Warm up (standing)(5 minutes) Exercise
Marching in place
Side Stepping
Leg Kicks
Knees to chest
Scapular retraction
Forward/Backward Stepping
Shoulder press
Stretching (seated and standing)
(10 minutes)
Cervical Rotation
Cervical Lateral Flexion
Seated Trunk Rotation
Seated Hamstring/Calf
Shoulder Posterior Capsule
Standing Calf
Standing IT Band
Standing Lateral Trunk Flexion
Lower Extremity Strengthening (seated and standing)
(10 minutes)
Cuff weights
Seated Knee Extension
Seated Hip Flexion
Standing Knee Flexion
Standing Hip Abduction
  Standing Hip Flexion
Standing Hip Extension
Unilateral Heel Raises
Sit to Stand
Sumo Squats
Chair Squats
Core Strengthening
(seated and standing)
(5 minutes)
Chair Sit Ups
PNF Chops and Lifts
Upper Extremity (seated) Strengthening
(5 minutes)
Using dumbbell and exercise bands
Biceps Curls
Triceps Extension
Overhead Press
Internal/External Rotation
Upper Extremity PNF (D2)
Balance (standing)
(5 minutes)
Single Leg Balance
Tandem Stance
Dynamic Single Leg Balance
Dynamic Stepping with Cues
Cool Down (seated)
(5 minutes)
Seated Marches
Seated Knee Kicks
Seated Hip Abduction/Adduction
Seated Ankle Pumps

Table 2: Interventions.

All exercises were performed to music that was selected by the participants. The complexity and speed of exercise and the amount of resistance were all steadily increased over the course of the program. Each class lasted 45-50 minutes with rest breaks as needed. Attendance was taken each session. The majorities of participants were members of the church and had pre-existing relationships with one another.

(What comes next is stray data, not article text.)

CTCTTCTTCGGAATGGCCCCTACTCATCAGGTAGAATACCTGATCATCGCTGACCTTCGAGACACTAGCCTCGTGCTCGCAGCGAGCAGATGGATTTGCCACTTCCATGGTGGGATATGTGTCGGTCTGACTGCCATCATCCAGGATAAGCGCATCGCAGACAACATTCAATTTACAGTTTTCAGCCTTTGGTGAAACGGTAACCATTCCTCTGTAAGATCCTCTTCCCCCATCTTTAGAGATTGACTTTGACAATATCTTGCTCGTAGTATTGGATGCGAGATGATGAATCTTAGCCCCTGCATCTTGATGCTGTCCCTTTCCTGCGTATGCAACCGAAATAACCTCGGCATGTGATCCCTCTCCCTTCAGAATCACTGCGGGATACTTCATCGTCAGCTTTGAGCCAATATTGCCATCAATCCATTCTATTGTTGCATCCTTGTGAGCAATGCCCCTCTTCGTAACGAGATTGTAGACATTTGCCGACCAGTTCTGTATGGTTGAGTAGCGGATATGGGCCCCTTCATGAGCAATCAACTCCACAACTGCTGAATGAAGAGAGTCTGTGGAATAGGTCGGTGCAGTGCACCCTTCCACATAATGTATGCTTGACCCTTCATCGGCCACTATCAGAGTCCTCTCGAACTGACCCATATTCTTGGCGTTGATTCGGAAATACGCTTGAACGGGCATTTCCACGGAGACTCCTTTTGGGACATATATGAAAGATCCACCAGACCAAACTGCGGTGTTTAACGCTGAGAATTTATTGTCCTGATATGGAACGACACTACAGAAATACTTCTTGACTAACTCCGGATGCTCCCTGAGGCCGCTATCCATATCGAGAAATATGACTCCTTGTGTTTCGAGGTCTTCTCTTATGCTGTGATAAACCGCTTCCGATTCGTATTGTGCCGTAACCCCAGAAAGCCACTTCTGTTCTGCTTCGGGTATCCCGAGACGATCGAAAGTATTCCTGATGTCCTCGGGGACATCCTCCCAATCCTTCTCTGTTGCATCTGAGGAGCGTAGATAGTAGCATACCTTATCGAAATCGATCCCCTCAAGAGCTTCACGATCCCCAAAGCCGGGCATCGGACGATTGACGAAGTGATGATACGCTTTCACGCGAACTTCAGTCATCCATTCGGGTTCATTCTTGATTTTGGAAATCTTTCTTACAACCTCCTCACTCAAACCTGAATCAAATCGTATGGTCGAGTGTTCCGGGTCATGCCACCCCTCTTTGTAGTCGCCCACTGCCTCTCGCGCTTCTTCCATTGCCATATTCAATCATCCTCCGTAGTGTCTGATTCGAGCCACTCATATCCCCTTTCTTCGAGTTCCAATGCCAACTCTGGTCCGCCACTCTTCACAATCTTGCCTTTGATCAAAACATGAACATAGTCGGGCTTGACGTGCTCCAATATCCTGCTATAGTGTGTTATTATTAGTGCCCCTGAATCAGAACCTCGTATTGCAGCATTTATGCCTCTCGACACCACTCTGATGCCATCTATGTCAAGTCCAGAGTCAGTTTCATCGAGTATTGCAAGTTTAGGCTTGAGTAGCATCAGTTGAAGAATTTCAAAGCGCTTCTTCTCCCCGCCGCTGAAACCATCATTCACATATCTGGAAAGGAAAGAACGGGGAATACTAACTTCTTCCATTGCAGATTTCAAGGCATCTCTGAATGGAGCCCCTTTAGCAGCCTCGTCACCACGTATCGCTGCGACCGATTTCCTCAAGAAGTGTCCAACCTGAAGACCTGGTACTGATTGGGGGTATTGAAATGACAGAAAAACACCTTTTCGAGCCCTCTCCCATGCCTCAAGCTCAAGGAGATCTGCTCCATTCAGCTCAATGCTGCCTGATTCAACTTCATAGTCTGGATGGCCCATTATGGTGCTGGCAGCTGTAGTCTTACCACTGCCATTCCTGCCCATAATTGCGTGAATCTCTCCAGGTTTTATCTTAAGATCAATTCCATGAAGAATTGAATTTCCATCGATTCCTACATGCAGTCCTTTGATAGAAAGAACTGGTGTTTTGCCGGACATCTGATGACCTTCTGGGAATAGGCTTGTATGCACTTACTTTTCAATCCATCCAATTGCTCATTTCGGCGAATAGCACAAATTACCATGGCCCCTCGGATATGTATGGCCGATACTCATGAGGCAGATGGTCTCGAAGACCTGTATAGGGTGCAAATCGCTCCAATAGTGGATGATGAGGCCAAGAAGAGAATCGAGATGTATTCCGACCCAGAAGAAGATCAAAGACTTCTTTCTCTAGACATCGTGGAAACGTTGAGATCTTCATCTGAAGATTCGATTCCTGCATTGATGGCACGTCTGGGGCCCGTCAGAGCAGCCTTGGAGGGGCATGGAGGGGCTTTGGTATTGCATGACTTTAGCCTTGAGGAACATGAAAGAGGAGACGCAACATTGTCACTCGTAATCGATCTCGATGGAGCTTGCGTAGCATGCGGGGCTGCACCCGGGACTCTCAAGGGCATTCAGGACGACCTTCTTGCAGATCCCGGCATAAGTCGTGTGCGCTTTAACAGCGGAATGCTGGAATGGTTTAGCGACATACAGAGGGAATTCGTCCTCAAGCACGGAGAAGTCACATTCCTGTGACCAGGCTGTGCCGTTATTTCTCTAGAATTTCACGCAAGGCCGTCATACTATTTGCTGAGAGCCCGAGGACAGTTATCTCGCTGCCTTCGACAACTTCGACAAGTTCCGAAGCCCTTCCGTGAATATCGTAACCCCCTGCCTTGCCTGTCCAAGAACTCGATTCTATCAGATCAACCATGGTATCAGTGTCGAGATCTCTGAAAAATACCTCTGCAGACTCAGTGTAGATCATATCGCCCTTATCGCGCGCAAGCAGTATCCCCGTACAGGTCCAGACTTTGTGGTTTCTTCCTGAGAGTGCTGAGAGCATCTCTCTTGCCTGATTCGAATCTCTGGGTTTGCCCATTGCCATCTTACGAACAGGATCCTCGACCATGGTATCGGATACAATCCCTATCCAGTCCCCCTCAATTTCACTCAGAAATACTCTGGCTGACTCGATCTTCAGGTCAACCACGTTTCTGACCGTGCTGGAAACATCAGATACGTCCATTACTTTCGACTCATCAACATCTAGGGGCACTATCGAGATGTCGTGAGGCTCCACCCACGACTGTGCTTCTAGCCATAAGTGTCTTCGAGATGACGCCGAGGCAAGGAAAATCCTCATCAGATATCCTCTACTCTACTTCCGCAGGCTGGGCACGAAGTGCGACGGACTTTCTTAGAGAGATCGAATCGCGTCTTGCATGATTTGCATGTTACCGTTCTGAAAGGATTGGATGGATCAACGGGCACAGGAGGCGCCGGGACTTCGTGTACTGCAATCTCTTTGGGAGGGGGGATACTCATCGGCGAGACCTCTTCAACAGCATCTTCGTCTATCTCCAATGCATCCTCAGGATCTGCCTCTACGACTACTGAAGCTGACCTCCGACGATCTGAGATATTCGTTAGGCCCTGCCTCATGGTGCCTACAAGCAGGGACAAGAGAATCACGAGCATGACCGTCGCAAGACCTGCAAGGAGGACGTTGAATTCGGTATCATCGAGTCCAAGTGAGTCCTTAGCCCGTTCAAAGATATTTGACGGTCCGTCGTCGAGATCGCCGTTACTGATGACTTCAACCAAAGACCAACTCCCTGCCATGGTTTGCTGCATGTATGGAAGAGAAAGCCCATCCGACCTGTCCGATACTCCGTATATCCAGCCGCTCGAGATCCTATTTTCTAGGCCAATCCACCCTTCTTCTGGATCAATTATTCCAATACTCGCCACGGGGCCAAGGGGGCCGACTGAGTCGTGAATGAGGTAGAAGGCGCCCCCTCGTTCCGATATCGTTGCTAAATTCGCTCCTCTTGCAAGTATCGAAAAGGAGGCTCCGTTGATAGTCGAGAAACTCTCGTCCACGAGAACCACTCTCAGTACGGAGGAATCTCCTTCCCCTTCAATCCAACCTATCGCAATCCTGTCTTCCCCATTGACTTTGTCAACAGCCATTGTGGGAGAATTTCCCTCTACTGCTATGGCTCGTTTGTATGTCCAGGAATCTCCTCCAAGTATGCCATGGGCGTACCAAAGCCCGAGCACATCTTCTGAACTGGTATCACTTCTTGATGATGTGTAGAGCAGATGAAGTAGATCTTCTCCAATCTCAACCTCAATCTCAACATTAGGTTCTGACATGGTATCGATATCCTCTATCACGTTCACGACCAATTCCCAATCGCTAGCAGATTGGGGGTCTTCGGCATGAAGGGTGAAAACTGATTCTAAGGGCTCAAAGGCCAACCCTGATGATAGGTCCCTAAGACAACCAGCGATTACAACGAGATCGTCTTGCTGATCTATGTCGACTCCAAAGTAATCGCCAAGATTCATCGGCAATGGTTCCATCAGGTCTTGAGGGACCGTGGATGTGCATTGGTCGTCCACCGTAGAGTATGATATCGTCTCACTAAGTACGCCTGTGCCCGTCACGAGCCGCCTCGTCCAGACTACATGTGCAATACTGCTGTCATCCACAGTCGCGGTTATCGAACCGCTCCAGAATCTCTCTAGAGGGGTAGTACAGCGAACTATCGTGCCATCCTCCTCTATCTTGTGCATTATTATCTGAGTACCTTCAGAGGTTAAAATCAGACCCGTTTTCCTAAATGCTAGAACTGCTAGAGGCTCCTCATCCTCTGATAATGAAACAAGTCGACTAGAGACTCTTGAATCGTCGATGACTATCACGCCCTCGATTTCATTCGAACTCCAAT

Statistical analysis was performed using IBM® SPSS statistics software package (24.0). Non-parametric analysis, specifically, the Wilcoxon Signed Rank test, was used to analyze change in duration and velocity from baseline measurements for the due to the fact that the data was not normally distributed. The level of significance was set at P<0.05.

Results

18 participants of the initial 23 (17 female, 1 male; mean age 74 years) completed the study (Table 3). 3 subjects were lost to follow up and 1 subject did not complete all of the outcome measures due to issues relating to vertigo.

Variable  
Mean Age (years) 74 years
Sex (male/female) 1 male/17 females
History of recent fall(s) 1 participant/1 fall
Use of Assistive Device 2 (cane)

Table 3: Demographics.

A significant difference was found in the pre- and post-test measures of backward gait velocity (p=0.034), forward gait velocity (p=0.016), 30-second Chair Stand Test (p=0.001), TUG (p=0.022), and the FSST (p=0.001). Although there was no statistically significant difference found in the ABC scale, the overall scores increased (Table 4).

Tests/Measures Pre-Testing Mean Pre-Testing Standard Deviation Post-Testing Mean Post-Testing Standard Deviation P-Value